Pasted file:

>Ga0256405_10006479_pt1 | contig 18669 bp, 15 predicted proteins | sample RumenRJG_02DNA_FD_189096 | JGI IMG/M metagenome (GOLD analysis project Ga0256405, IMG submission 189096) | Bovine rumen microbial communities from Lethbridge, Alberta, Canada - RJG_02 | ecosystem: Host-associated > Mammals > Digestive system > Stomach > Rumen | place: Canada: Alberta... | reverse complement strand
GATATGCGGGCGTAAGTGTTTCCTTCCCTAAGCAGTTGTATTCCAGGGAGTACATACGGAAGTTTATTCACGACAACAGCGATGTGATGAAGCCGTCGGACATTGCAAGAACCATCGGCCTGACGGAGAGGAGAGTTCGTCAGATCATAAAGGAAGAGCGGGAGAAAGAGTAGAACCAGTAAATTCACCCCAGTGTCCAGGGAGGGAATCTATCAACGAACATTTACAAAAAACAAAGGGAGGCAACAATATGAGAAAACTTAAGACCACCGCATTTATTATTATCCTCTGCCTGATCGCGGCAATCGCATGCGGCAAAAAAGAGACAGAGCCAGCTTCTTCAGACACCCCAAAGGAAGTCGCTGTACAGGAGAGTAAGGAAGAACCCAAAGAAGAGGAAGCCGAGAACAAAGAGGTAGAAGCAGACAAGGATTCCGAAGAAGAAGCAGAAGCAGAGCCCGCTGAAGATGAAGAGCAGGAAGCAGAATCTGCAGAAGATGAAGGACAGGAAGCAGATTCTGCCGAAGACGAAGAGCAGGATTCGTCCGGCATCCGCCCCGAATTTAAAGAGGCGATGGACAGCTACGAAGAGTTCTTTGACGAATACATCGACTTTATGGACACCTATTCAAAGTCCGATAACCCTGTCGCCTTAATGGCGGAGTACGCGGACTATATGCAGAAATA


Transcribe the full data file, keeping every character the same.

>Ga0256405_10006479_pt1 | contig 18669 bp, 15 predicted proteins | sample RumenRJG_02DNA_FD_189096 | JGI IMG/M metagenome (GOLD analysis project Ga0256405, IMG submission 189096) | Bovine rumen microbial communities from Lethbridge, Alberta, Canada - RJG_02 | ecosystem: Host-associated > Mammals > Digestive system > Stomach > Rumen | place: Canada: Alberta... | reverse complement strand
GATATGCGGGCGTAAGTGTTTCCTTCCCTAAGCAGTTGTATTCCAGGGAGTACATACGGAAGTTTATTCACGACAACAGCGATGTGATGAAGCCGTCGGACATTGCAAGAACCATCGGCCTGACGGAGAGGAGAGTTCGTCAGATCATAAAGGAAGAGCGGGAGAAAGAGTAGAACCAGTAAATTCACCCCAGTGTCCAGGGAGGGAATCTATCAACGAACATTTACAAAAAACAAAGGGAGGCAACAATATGAGAAAACTTAAGACCACCGCATTTATTATTATCCTCTGCCTGATCGCGGCAATCGCATGCGGCAAAAAAGAGACAGAGCCAGCTTCTTCAGACACCCCAAAGGAAGTCGCTGTACAGGAGAGTAAGGAAGAACCCAAAGAAGAGGAAGCCGAGAACAAAGAGGTAGAAGCAGACAAGGATTCCGAAGAAGAAGCAGAAGCAGAGCCCGCTGAAGATGAAGAGCAGGAAGCAGAATCTGCAGAAGATGAAGGACAGGAAGCAGATTCTGCCGAAGACGAAGAGCAGGATTCGTCCGGCATCCGCCCCGAATTTAAAGAGGCGATGGACAGCTACGAAGAGTTCTTTGACGAATACATCGACTTTATGGACACCTATTCAAAGTCCGATAACCCTGTCGCCTTAATGGCGGAGTACGCGGACTATATGCAGAAATA